Peasants, Plantations, and Pulp
The Politics of Eucalyptus in Thailand

by Larry Lohmann

first published 1 December 1999

In the 1990s, the pulp and paper industry expanded globally and took over marginal land, some of it forested, in Thailand for commercial plantations of the fast-growing Australian eucalyptus tree. Farmers and villagers using that land but without formal title to it had to move out and clear new land in the few areas of unoccupied forest remaining, or stay and refuse to be cleared away.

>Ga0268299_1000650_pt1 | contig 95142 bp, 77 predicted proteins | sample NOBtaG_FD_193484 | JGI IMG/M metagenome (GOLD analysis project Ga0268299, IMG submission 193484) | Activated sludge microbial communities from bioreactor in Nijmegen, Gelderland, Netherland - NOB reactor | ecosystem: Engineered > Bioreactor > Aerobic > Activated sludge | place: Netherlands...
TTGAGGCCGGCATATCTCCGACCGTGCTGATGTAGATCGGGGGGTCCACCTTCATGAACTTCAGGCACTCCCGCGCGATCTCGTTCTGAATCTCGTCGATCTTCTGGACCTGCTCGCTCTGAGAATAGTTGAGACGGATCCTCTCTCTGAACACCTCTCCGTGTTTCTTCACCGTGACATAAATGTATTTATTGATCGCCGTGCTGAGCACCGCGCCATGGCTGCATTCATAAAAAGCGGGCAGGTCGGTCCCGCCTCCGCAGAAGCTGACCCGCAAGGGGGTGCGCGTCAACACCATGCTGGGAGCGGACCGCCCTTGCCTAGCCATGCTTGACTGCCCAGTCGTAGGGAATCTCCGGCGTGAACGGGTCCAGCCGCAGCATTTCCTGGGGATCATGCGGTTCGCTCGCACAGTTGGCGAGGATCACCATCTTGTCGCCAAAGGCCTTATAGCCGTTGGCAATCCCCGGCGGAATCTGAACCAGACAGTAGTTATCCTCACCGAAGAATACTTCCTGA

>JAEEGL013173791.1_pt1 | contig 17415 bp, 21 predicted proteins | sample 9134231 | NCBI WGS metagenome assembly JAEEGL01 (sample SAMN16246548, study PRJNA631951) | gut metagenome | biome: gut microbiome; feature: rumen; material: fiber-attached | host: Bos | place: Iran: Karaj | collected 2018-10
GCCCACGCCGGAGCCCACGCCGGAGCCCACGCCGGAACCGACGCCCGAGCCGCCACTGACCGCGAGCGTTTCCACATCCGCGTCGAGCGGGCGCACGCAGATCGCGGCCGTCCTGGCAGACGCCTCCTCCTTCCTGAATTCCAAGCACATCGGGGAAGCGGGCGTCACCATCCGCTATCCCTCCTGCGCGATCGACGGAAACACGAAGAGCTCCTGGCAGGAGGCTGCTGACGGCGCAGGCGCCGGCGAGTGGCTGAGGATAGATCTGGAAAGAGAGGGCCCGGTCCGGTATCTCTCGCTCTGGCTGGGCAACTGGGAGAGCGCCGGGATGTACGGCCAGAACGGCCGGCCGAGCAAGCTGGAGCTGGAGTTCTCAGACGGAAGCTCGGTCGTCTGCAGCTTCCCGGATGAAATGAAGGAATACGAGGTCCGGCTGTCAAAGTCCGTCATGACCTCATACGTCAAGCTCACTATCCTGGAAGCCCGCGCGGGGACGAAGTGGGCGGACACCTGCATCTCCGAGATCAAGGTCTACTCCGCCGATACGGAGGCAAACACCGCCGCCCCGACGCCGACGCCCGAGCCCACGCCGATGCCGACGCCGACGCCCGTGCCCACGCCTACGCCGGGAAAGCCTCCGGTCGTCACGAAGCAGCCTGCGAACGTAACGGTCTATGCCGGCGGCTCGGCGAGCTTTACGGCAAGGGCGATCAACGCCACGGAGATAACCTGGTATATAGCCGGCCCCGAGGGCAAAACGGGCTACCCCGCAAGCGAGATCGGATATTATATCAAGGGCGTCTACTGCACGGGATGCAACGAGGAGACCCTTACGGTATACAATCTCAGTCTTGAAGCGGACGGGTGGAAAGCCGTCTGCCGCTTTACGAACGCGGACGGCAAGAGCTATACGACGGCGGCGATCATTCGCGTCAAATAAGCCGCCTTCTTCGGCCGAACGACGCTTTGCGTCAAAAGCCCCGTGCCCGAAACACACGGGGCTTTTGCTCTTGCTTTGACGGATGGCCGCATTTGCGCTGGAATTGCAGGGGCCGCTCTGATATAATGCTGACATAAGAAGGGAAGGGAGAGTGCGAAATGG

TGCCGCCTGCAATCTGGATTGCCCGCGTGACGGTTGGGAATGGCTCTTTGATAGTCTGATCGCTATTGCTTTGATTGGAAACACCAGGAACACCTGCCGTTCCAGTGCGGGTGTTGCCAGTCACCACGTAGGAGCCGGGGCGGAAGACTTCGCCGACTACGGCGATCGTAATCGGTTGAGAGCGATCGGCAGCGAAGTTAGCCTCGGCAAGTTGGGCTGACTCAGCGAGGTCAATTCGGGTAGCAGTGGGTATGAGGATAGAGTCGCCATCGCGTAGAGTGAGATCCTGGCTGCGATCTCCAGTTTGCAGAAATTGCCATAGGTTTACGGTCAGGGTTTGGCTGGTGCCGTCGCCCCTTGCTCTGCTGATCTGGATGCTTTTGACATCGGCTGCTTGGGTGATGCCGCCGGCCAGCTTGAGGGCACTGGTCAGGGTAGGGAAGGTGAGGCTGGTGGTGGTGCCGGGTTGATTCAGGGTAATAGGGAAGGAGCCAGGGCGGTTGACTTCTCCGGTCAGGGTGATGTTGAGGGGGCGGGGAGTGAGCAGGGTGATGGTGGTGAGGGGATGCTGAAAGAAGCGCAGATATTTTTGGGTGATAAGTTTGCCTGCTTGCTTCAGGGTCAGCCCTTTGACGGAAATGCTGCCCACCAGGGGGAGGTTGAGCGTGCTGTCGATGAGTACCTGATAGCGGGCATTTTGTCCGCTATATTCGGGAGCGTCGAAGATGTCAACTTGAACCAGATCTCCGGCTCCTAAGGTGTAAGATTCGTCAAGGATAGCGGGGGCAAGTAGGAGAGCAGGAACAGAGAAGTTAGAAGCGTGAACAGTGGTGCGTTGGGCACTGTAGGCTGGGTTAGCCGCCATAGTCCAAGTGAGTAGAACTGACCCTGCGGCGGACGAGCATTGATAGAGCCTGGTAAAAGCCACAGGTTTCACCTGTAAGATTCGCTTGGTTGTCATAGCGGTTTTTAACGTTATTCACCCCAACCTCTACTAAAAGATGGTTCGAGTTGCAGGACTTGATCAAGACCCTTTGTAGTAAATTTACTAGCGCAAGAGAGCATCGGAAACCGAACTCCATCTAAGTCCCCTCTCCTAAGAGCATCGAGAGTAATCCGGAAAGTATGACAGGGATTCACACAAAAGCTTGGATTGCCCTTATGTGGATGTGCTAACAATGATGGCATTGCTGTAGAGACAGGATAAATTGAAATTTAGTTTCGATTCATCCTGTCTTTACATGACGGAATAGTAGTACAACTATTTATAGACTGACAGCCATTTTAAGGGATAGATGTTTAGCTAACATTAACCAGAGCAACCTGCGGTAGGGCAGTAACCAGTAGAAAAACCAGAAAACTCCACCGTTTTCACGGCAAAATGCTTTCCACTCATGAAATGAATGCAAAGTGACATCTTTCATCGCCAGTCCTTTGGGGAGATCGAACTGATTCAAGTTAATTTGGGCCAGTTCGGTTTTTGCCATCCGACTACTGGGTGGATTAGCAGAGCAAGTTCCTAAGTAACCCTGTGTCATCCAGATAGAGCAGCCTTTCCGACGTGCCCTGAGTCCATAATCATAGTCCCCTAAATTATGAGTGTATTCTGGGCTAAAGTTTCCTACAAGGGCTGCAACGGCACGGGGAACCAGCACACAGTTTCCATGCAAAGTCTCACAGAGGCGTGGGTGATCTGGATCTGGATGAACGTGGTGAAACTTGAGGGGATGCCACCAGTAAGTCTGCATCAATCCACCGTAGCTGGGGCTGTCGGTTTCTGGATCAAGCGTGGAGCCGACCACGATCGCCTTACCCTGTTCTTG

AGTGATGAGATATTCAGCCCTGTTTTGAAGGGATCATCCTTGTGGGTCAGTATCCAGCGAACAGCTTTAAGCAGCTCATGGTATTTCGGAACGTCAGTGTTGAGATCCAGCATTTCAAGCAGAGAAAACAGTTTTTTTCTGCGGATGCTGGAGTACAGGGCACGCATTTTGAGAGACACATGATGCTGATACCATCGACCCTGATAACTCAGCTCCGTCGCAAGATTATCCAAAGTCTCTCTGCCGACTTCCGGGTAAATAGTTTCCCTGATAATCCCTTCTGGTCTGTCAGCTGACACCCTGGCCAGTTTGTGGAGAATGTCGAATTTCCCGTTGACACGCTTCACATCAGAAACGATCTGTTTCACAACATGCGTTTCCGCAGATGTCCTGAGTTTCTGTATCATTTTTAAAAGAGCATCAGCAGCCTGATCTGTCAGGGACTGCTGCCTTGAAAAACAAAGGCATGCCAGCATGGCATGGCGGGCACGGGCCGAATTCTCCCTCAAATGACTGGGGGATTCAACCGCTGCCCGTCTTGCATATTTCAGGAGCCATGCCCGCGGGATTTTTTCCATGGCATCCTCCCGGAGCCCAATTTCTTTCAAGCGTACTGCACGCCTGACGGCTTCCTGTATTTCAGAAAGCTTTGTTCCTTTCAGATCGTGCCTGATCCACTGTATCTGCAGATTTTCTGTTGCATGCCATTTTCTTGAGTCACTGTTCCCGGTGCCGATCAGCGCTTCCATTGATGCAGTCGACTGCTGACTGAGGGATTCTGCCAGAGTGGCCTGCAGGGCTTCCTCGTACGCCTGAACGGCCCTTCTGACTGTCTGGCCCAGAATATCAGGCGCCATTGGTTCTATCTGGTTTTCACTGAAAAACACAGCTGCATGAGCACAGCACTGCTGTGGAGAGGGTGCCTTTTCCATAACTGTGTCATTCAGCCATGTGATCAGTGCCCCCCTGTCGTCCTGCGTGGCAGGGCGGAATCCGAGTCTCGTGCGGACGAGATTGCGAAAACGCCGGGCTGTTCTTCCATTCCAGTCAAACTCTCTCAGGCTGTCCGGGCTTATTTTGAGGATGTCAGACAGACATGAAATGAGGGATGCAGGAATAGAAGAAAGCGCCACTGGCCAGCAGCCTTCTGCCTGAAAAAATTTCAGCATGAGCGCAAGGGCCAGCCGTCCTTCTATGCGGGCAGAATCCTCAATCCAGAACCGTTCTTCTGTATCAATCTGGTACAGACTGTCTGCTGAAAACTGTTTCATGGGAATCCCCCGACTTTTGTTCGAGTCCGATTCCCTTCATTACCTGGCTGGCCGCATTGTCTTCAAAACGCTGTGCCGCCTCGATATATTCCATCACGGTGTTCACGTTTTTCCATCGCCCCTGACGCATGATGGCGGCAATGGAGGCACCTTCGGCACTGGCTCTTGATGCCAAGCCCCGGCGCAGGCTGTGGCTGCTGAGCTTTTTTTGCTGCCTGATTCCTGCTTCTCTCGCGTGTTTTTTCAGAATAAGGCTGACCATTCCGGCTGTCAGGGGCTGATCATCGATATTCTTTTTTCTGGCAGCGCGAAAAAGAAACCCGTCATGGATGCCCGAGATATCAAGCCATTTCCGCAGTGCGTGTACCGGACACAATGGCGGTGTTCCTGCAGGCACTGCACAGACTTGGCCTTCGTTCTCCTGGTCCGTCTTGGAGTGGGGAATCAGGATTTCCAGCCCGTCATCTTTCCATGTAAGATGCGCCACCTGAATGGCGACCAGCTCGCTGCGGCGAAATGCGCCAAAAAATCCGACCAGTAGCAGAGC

This 14-page article, published in the Bulletin of Concerned Asian Scholars (Volume 23, Number 4, October–December 1991) explores the conflicts that the plantations triggered, the various ways in which peasants resisted their invasion and what happened to those who had to migrate.

It analyses the various drivers of the eucalyptus boom as the global surge in paper consumption intersected with Thai land, forest and development policy with international backing.